Volume I | November 2019
Warren's plan for Medicare for All
Sen. Warren's plan calls for over 10 yrs:
  1. $7 trillion in healthcare savings
  2. $6 trillion transfer from states to the Federal government
  3. $20 trillion added Federal costs
  4. $11 trillion savings to individuals
She plans to get:
  1. Employers to pay $8.8 trillion ($200 billion less than currently)
  2. $2.3 trillion more in current taxes with better funding and use of IRS resources (directed toward top 1%)
  3. $2.9 trillion in new taxes on financial institutions, foreign earnings and net worth over $50 billion
  4. $0.4 billion in taxes on new citizens from immigration reform
  5. $0.8 trillion in savings on defense spending.

Sen. Elizabeth Warren announces her plan to pay for Medicare for All.
Our analysis
  1. There are no details for costs. There may be trillions of dollars in savings that have been missed.
  2. Her savings estimates may ultimately be shown to be too high by about 40%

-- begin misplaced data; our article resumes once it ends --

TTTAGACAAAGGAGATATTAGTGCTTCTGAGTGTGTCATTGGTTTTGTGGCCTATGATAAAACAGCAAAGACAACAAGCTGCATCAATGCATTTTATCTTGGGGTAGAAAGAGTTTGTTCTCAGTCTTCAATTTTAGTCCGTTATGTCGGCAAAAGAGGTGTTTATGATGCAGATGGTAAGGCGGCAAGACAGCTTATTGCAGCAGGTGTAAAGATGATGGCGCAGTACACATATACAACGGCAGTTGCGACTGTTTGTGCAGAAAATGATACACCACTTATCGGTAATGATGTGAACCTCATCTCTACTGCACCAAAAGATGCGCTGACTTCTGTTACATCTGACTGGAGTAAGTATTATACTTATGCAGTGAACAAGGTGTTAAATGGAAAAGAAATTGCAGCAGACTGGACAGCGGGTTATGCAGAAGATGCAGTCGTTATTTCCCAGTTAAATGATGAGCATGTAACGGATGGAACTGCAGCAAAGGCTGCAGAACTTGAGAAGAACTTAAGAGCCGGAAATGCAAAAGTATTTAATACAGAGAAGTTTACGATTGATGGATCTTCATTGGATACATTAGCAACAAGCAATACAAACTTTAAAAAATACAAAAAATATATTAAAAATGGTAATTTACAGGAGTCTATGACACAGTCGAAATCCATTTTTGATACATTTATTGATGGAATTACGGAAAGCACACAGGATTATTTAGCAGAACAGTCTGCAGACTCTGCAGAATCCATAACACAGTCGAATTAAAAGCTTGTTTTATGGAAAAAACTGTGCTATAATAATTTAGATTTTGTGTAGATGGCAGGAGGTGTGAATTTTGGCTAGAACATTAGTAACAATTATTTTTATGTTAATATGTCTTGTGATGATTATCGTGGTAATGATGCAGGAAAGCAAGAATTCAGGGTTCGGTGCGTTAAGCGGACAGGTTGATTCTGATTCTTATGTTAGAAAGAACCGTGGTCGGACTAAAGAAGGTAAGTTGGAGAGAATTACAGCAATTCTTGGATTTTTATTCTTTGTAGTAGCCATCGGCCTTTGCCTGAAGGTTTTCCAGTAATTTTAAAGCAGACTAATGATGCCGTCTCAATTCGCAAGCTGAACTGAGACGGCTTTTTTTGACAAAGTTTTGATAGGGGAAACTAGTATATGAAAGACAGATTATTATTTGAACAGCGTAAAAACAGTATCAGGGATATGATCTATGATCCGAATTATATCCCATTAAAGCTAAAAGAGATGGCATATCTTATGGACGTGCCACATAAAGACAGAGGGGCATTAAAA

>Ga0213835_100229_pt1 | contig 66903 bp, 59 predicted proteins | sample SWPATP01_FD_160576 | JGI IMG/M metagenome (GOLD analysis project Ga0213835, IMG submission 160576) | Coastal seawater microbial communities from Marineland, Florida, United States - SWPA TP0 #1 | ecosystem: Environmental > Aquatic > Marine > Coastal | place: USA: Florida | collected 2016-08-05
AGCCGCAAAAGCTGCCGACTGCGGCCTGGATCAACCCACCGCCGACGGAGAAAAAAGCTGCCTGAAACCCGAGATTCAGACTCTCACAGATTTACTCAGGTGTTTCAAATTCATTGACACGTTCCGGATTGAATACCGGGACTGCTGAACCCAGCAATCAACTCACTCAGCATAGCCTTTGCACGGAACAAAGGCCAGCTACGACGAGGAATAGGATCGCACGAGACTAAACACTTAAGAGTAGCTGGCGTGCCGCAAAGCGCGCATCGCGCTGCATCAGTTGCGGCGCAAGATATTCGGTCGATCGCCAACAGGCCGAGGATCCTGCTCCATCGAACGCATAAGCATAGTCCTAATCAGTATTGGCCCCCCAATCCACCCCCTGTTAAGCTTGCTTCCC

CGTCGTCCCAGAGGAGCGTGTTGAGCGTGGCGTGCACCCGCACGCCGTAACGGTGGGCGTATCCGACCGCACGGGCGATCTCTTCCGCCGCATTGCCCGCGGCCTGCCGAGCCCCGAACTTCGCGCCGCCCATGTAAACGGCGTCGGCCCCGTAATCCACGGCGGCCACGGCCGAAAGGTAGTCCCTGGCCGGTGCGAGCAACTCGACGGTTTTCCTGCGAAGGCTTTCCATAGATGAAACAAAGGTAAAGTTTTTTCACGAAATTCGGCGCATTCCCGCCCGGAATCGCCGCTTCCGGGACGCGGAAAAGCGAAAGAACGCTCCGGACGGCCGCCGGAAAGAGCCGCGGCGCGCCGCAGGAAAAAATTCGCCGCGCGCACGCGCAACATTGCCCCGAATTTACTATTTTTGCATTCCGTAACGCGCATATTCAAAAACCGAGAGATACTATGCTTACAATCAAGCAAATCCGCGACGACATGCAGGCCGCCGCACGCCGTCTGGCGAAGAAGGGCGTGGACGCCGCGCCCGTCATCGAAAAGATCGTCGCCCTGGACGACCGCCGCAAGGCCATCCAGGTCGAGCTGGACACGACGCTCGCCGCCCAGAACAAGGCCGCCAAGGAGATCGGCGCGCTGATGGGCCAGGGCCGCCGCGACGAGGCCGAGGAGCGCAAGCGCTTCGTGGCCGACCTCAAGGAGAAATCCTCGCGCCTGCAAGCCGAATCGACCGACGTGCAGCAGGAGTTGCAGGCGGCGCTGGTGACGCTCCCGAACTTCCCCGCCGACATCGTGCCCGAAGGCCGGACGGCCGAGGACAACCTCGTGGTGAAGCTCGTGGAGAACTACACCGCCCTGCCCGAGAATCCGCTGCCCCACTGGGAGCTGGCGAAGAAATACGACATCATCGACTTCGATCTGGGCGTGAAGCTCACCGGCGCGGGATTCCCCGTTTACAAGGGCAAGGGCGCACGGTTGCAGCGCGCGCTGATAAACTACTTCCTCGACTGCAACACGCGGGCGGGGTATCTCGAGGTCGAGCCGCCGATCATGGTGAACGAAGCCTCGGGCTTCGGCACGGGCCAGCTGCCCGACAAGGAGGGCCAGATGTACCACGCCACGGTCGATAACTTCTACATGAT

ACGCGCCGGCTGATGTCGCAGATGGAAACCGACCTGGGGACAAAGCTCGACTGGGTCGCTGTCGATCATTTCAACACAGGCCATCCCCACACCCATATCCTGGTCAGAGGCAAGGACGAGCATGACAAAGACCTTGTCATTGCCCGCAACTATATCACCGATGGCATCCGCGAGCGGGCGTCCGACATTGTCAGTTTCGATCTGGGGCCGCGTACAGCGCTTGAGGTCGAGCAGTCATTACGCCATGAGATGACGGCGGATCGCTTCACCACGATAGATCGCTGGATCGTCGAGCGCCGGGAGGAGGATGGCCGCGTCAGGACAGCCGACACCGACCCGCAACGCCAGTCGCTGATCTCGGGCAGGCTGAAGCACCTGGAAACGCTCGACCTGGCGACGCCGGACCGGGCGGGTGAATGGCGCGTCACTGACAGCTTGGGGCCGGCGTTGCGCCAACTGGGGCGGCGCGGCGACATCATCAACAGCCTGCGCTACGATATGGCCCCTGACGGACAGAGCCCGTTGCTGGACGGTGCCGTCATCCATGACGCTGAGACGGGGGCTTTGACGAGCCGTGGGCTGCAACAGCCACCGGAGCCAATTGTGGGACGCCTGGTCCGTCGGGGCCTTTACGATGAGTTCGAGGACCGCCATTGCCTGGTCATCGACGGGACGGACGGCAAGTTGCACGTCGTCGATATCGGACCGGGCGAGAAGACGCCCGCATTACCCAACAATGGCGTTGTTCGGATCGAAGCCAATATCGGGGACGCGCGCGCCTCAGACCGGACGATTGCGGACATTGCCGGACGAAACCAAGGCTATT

3. Her revenue estimates could be too high by as much as 50%.
  4. Her redirection of $8.8 trillion from employers may be unrealistic and seems unbalanced.
  5. Her redirection of $6 trillion from states and local governments is a glaring missed opportunity to help local communities.
  6. But she has some good ideas and has shown that there is more than one path to Medicare for All.

ACAMFA has a plan that details costs and savings that requires no new taxes and has a balanced approach to savings for individuals, employers, and state and local governments.
website
The American Council to Advance Medicare for All, a non-profit, non-partisan educational organization, offers more details of our analysis of Sen. Warren's financial plan and transition plan, the bills before Congress, Mayor Buttigieg's plan, public option plans and our plan on our website.
What is clear is that we can't afford to continue with our current healthcare system.  
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2019 Employer Health Benefits Survey:
  • Annual premiums for employer sponsored health coverage reached $20,576 in 2019
  • Workers pay an average of $6,015 in premiums
  • Over the past 10 years, the total cost of premiums has increased 53% and workers' shares have increased 71%
  • The average annual deductible for single coverage is $1,655, a 100% increase over the past 10 years.
  • 28% of workers have deductibles over $2,000
  • 56% of small firms offer health benefits to workers, compared to 99% of large firms
PUBLISHED Sep. 25, 2019

COMING UP in our next newsletter: What went wrong in VT and MA. A look at state initiatives.